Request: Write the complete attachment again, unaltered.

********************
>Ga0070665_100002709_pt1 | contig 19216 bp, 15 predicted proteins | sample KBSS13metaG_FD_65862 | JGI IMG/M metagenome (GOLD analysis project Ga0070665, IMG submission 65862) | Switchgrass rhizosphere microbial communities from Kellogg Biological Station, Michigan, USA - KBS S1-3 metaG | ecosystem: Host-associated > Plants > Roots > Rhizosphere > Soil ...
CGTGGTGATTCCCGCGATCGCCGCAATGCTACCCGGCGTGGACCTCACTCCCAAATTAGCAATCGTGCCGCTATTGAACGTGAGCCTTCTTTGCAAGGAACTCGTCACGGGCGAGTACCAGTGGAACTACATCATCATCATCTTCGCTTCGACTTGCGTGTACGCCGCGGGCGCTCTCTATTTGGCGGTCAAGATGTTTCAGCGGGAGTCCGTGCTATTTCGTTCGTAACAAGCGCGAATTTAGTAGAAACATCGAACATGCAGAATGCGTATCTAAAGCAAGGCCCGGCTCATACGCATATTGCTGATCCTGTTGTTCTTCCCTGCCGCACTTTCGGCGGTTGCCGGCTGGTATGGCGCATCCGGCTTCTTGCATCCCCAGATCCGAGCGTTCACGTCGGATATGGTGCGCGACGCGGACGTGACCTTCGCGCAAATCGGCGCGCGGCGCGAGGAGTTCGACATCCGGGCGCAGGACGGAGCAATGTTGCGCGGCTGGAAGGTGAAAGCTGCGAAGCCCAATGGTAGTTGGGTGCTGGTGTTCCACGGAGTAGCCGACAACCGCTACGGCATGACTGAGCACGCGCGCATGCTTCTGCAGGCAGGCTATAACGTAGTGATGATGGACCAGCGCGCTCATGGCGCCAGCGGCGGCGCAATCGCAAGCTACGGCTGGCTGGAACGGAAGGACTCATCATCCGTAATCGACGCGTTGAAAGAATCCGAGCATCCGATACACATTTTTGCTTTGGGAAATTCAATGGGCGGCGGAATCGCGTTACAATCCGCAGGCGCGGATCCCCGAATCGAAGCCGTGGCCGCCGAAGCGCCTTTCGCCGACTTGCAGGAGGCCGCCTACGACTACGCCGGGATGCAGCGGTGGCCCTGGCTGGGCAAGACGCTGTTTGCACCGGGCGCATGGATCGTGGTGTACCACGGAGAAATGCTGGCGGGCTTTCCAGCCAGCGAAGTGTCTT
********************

>Ga0070665_100002709_pt1 | contig 19216 bp, 15 predicted proteins | sample KBSS13metaG_FD_65862 | JGI IMG/M metagenome (GOLD analysis project Ga0070665, IMG submission 65862) | Switchgrass rhizosphere microbial communities from Kellogg Biological Station, Michigan, USA - KBS S1-3 metaG | ecosystem: Host-associated > Plants > Roots > Rhizosphere > Soil ...
CGTGGTGATTCCCGCGATCGCCGCAATGCTACCCGGCGTGGACCTCACTCCCAAATTAGCAATCGTGCCGCTATTGAACGTGAGCCTTCTTTGCAAGGAACTCGTCACGGGCGAGTACCAGTGGAACTACATCATCATCATCTTCGCTTCGACTTGCGTGTACGCCGCGGGCGCTCTCTATTTGGCGGTCAAGATGTTTCAGCGGGAGTCCGTGCTATTTCGTTCGTAACAAGCGCGAATTTAGTAGAAACATCGAACATGCAGAATGCGTATCTAAAGCAAGGCCCGGCTCATACGCATATTGCTGATCCTGTTGTTCTTCCCTGCCGCACTTTCGGCGGTTGCCGGCTGGTATGGCGCATCCGGCTTCTTGCATCCCCAGATCCGAGCGTTCACGTCGGATATGGTGCGCGACGCGGACGTGACCTTCGCGCAAATCGGCGCGCGGCGCGAGGAGTTCGACATCCGGGCGCAGGACGGAGCAATGTTGCGCGGCTGGAAGGTGAAAGCTGCGAAGCCCAATGGTAGTTGGGTGCTGGTGTTCCACGGAGTAGCCGACAACCGCTACGGCATGACTGAGCACGCGCGCATGCTTCTGCAGGCAGGCTATAACGTAGTGATGATGGACCAGCGCGCTCATGGCGCCAGCGGCGGCGCAATCGCAAGCTACGGCTGGCTGGAACGGAAGGACTCATCATCCGTAATCGACGCGTTGAAAGAATCCGAGCATCCGATACACATTTTTGCTTTGGGAAATTCAATGGGCGGCGGAATCGCGTTACAATCCGCAGGCGCGGATCCCCGAATCGAAGCCGTGGCCGCCGAAGCGCCTTTCGCCGACTTGCAGGAGGCCGCCTACGACTACGCCGGGATGCAGCGGTGGCCCTGGCTGGGCAAGACGCTGTTTGCACCGGGCGCATGGATCGTGGTGTACCACGGAGAAATGCTGGCGGGCTTTCCAGCCAGCGAAGTGTCTT